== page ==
Live Query Statistics in SQL 2014, not just SQL 2016

One of the coolest things in SQL Server 2016 is Live Query Statistics (LQS). But did you know that it’s available in SQL 2014? (Edit: Needs SP1)

The thing is that we haven’t been able to view it effectively before now, before SQL Server Management Studio 2016 became available.

LQS provides the ability to watch an execution plan while the query is still running.

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In this image above, you can see that I have a fairly long-running query, and I’ve taken a screen shot while the query is running. I can tell it’s still running because of the dotted lines. At this point, the Hash Match has asked the Index Scan for all the rows it’s going to, and the Index Scan has been marked as 100% done. The Hash Match is now asking the Merge Join for rows. The Merge Join is pulling data out of the Sort, which has already pulled in the rows it needed, and so on.

It’s cool stuff.

And significantly, this is against SQL Server 2014 (SP1). I had to use SSMS 2016, but then the button appeared at the top to include Live Query Statistics…

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…and then I could see them. When I connected to an earlier version, such as SQL Server 2012, the box was disabled and I couldn’t see them.

So why not install SSMS 2016 (it’s only the client tool – I’m not suggesting you put it on a server), and see how some of your queries look?

You shouldn’t do this against a production machine, because it takes some effort for SQL Server to produce the data used for this. But see how you go. It’s definitely a useful performance-tuning feature which is available right now.

@rob_farley

Can you still use DBCC PAGE to access data in dropped tables if TDE is turned on?

Yes.

#ShortestPostEver

@rob_farley 

 

Oh, ok… I’ll explain some more.

Transparent Data Encryption encrypts data at rest. That’s the stuff that’s on disk – the encryption happens when the data is written to disk, and the decryption happens as the data is loaded into RAM from the disk. The engine handles this so that it’s invisible to the user, applications, and so on. Without it, you can open an MDF/NDF file in a hex editor and read the contents. With it, you can’t.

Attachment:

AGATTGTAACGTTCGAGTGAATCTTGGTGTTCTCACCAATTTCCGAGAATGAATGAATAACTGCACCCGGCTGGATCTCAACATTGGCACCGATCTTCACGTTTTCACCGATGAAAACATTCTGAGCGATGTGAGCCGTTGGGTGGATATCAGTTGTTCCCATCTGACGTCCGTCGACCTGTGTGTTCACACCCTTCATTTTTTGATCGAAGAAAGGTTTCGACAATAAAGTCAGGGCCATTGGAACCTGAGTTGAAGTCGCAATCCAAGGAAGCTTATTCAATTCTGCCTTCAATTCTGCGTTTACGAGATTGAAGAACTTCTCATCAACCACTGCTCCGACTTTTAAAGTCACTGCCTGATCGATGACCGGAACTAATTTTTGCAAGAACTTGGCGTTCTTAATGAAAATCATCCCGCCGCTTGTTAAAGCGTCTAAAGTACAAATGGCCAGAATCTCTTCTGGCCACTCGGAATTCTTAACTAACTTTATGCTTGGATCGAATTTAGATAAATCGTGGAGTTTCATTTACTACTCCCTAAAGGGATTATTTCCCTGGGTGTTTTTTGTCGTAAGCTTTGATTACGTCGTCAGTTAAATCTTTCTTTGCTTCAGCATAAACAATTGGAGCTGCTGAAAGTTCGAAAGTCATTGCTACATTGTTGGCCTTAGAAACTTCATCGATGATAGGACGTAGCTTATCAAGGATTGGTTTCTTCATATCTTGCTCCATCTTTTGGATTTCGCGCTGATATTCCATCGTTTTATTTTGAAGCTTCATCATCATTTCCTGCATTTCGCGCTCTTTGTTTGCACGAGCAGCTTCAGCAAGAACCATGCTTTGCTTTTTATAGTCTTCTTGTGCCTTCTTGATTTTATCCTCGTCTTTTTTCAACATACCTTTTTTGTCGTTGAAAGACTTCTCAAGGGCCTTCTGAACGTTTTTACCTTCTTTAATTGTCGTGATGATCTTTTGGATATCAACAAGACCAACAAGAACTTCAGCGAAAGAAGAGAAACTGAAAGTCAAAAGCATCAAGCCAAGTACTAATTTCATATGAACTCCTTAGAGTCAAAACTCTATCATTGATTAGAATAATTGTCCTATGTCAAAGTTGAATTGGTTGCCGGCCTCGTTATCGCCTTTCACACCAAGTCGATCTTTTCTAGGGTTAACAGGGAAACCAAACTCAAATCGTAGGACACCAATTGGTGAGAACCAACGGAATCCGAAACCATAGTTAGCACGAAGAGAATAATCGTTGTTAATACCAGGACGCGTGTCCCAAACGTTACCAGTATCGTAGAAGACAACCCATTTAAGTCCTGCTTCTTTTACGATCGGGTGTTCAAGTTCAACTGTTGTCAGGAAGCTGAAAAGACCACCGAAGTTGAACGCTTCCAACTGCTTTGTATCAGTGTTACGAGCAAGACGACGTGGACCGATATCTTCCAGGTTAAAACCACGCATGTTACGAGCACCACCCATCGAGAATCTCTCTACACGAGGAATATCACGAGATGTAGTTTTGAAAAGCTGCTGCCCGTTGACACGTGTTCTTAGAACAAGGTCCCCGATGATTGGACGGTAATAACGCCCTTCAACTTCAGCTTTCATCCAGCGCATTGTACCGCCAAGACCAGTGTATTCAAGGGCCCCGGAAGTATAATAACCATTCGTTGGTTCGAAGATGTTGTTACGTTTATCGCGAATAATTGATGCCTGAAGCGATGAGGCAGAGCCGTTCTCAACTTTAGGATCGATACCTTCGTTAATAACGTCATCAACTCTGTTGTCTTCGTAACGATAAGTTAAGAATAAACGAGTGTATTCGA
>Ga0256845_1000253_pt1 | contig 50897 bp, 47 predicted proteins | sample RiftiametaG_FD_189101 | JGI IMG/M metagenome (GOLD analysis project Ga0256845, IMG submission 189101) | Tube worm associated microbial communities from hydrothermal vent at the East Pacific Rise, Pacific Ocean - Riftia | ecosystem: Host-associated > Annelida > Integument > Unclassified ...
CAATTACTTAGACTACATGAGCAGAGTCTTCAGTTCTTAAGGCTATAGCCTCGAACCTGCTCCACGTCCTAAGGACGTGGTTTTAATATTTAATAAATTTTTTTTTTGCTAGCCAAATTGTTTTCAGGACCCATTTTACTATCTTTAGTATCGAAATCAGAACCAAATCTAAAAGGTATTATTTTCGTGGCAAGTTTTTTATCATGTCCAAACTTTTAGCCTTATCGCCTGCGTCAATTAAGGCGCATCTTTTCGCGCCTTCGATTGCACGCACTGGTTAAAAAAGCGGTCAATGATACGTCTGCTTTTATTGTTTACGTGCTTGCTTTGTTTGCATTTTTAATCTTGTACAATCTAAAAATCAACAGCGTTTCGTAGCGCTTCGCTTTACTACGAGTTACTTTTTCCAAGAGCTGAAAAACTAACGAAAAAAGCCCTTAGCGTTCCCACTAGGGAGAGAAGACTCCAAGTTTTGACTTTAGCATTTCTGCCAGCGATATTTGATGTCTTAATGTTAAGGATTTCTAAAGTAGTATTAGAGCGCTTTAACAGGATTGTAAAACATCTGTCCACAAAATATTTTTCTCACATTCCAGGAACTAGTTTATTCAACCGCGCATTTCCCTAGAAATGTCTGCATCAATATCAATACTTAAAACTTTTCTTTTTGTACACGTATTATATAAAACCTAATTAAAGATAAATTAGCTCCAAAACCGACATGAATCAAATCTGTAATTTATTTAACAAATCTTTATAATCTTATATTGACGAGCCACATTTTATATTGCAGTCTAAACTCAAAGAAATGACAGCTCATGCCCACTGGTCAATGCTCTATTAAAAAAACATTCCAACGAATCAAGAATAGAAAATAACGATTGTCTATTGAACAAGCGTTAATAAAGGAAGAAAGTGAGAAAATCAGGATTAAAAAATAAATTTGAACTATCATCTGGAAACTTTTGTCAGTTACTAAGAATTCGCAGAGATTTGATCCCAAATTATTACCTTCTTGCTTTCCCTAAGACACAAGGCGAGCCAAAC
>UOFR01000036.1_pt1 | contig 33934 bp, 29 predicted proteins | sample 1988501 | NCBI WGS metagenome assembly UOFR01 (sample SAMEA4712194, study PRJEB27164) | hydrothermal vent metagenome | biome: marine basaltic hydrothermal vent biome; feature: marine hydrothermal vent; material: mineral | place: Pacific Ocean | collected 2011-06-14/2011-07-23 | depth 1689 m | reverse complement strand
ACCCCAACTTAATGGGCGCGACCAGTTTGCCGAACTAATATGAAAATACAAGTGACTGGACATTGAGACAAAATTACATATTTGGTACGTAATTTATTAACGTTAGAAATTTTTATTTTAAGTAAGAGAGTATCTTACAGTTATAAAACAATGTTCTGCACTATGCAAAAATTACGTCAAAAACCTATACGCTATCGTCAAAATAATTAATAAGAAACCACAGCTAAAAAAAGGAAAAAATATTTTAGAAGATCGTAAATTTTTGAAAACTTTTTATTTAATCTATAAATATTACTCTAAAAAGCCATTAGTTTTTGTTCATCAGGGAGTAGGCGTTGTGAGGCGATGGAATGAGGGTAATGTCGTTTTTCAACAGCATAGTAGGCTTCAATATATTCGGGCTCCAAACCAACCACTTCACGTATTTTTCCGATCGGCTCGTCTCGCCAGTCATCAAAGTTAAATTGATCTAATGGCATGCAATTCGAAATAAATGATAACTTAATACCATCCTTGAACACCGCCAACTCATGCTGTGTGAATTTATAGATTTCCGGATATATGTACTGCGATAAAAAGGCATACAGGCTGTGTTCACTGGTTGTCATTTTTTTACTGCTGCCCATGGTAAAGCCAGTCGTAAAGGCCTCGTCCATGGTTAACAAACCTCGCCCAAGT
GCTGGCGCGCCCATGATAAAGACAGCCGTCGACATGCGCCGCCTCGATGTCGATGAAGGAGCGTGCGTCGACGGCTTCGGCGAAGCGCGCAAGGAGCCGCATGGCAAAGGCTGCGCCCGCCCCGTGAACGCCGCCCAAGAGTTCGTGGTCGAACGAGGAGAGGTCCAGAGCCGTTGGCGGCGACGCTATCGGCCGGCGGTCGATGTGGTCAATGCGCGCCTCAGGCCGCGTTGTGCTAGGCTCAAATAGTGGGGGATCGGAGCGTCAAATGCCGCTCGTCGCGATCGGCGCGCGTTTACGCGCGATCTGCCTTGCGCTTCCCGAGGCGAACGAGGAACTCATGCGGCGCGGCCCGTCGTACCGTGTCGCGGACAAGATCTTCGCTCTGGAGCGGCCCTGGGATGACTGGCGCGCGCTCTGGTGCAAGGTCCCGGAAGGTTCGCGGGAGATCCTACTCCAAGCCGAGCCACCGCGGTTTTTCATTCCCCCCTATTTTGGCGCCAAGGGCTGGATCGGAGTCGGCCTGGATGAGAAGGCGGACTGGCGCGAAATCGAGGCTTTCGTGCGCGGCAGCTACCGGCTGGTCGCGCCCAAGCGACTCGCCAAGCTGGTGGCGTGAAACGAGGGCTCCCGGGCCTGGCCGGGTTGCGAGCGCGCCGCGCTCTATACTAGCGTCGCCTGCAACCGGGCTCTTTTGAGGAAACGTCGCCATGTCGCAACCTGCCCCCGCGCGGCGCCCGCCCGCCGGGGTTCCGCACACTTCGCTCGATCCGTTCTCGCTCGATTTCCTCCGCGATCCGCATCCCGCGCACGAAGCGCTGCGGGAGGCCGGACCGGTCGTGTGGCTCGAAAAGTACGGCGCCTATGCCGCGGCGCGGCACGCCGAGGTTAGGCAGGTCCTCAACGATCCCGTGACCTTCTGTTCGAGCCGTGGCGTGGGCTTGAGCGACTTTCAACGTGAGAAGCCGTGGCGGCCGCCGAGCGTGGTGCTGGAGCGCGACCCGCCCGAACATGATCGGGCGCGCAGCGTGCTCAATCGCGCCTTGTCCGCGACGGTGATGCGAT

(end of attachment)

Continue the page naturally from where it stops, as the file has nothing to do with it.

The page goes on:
Here’s an example with a database that’s not encrypted:

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And here’s an example that is:

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I searched for some of the text that I could see – successfully in the first, unsuccessfully in the second.

I also used SQL Server to show me the contents of a page using DBCC PAGE, and could do this successfully (once I’d closed the files in the hex editor and brought the databases back online).

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…which also worked in both databases.

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I had hoped this would work okay, because I figured that DBCC PAGE would have to pull the data into RAM again (remember this system was offline – the pages weren’t in RAM before), and that it would decrypt this as it did it. But I wondered if DBCC PAGE might be slightly lower-level, and bypass it somehow. I argued with myself that if TDE was indeed Transparent, it shouldn’t care… what if my application relied on using DBCC PAGE, it’s a known feature, even if it is officially undocumented (which is where my doubts set in).

But as you see, it worked okay.

But what if I dropped the table first? Would SQL then go “Hang on – this page isn’t one that I have control over any more…” and refuse to decrypt it?

No – it works just the same.

Even if you drop an object, you can still access the pages that it used until they get overwritten. You won’t be able to read them with a hex editor, but DBCC PAGE will still read them in decrypted form, letting you pull that data out.

And yes, you can even use DBCC WRITEPAGE to overwrite the bytes in their unencrypted form, so that you can use (dangerous) method of fixing corruption, even in an encrypted database. I’ve just redone my fix for Steve Stedman’s 10th Corruption Challenge, and it worked just fine on an encrypted version of the database.

It’s still T-SQL Tuesday on the topic of encryption, so I’m throwing this one into the mix for that as well.

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Always Encrypted with SQL 2016

Transparent Data Encryption has been around for some time now, making sure that data in SQL Server as stored on disk is encrypted. When it was announced, this was incredibly exciting.